By Reg Chapman

MINNEAPOLIS (WCCO) — Above average rain fall has slowed harvest in many areas of the state. Heavy rains forced farmers inside last week. There were only 3 suitable days for fieldwork because the ground is so wet.

Now, the pressure is on to get the crops in before the water destroys them. Still, farmers in Waseca County are doing much in spite of the saturated ground.

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Thunderstorms brought that heavy rainfall to parts of central and southern Minnesota leaving some farmers with flooded corn and soybean fields. Although many see this season as good for crops, wet and flooded fields make harvesting tougher than usual.

Brian Weller is lead agronomist with Central Farm Service in Owatanna.

“We’ve got some fields where its going to take a couple of weeks for the water to subside in order to get the combines rolling,” he said. “We’re roughly anywhere from 10 days to two weeks ahead of normal, and this corn definitely needs to be combined.”

Weller says the growing season has been great, and farmers are doing what they can to make sure the saturated ground won’t stop the harvest. For farmer Bob Hanson, the trick is getting around the ponds that sit in his field to get at the corn.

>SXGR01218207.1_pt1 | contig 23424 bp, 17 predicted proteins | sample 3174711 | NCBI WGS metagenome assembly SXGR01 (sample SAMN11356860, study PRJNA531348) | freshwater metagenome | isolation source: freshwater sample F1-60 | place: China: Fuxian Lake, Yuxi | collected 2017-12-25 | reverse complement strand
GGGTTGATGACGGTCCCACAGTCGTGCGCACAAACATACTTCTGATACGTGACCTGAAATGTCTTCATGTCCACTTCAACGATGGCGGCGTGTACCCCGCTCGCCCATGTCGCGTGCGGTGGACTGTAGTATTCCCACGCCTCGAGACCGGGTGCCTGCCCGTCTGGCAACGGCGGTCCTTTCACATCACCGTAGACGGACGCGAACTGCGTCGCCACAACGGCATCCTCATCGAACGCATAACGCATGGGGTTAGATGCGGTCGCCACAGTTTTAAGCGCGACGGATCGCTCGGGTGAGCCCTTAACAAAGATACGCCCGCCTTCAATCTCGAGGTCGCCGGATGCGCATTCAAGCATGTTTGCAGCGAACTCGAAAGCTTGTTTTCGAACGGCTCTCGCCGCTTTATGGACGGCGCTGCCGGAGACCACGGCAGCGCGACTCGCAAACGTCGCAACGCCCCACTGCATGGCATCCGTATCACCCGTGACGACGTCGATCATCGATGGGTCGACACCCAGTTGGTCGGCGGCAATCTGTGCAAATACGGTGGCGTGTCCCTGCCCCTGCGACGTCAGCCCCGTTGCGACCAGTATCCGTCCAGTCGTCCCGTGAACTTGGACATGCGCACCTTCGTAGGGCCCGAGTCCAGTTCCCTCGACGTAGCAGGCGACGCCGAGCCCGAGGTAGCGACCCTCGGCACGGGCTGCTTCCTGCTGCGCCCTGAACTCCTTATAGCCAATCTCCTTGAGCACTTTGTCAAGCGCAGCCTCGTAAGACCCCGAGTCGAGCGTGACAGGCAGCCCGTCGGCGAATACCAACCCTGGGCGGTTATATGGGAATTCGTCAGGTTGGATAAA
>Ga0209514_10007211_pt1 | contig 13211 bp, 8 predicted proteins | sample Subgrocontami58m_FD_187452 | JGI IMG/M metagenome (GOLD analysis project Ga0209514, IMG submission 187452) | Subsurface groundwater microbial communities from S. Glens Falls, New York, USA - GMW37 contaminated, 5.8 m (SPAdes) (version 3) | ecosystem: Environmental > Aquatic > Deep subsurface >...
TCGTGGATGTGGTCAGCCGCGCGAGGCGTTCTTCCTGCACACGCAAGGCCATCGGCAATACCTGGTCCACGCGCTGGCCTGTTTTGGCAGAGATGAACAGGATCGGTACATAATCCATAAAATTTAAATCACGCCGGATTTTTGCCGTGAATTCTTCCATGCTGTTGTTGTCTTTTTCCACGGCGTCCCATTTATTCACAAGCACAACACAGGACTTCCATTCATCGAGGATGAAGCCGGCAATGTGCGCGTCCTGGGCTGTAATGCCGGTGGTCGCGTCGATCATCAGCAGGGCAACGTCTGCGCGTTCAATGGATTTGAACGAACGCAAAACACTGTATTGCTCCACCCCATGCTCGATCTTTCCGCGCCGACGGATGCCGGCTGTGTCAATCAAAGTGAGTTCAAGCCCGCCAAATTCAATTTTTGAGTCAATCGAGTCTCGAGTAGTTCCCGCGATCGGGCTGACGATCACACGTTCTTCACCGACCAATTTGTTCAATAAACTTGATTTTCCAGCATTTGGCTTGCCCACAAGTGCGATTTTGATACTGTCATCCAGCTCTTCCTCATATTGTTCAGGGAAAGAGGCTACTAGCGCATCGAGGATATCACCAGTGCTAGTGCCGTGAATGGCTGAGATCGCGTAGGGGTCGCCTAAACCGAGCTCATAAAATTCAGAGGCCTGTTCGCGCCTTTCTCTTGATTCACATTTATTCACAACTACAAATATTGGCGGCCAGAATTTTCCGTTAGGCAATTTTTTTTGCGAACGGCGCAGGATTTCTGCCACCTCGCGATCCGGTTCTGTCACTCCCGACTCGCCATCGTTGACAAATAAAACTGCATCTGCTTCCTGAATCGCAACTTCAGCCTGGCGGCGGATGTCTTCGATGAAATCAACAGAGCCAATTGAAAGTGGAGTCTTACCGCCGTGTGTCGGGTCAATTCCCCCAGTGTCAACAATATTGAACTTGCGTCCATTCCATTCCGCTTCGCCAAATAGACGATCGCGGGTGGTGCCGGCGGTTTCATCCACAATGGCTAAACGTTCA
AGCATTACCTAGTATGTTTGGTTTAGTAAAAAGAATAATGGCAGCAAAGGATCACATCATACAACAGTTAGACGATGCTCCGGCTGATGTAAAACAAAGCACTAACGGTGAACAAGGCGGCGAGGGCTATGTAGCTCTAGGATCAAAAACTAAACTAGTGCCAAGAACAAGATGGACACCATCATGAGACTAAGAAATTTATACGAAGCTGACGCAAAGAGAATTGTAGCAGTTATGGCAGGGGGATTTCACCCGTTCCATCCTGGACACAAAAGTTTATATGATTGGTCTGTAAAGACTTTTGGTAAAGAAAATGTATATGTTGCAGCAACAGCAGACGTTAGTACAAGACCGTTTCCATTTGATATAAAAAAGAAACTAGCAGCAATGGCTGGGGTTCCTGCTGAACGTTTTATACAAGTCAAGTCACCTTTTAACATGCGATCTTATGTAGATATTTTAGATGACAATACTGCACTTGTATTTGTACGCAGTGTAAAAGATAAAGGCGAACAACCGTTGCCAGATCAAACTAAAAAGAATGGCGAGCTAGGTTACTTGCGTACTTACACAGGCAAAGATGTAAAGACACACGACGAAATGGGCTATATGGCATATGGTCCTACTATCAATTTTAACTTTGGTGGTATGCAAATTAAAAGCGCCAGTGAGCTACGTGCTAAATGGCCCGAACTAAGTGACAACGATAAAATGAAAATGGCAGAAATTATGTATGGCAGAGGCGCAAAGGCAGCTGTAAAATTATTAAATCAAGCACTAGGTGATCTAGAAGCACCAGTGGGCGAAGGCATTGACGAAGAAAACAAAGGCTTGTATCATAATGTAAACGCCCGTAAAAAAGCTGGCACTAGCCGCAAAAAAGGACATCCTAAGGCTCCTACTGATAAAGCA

“It’s a little messy out here, but we’ve go tot start sooner than later,” he said. “We just come out here to try it, and if we see standing water we’re going to have to avoid it in lots of spots this fall, and probably come back later to get it.”

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Hanson’s combine uses tracks, making it easier to get around in the muddy field. The wet ground also makes it tough to move their product out.

“They had 14 inches of rain in Waseca here last week, and it’s fully saturated and hard to get out of the field,” farmer Caleb Kottke said.

The USDA says Minnesota’s soybean harvest is five days behind last year because of all the rain. Soaked soybean fields in Waseca county may yield very little because of what mother nature has put it through.

“They’ve been through a frost,” Amy Heintz of the Central Farm Service said. “They’ve had a lot of strong winds this summer there is a lot of disease pressure because of all the moisture.”

Even with these challenges farmers expect this year’s crop to be good.

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Another concern is mold. Some farmers started seeing some mold about two weeks ago, but once it’s harvested and hits the combine’s drier it should be okay.

Reg Chapman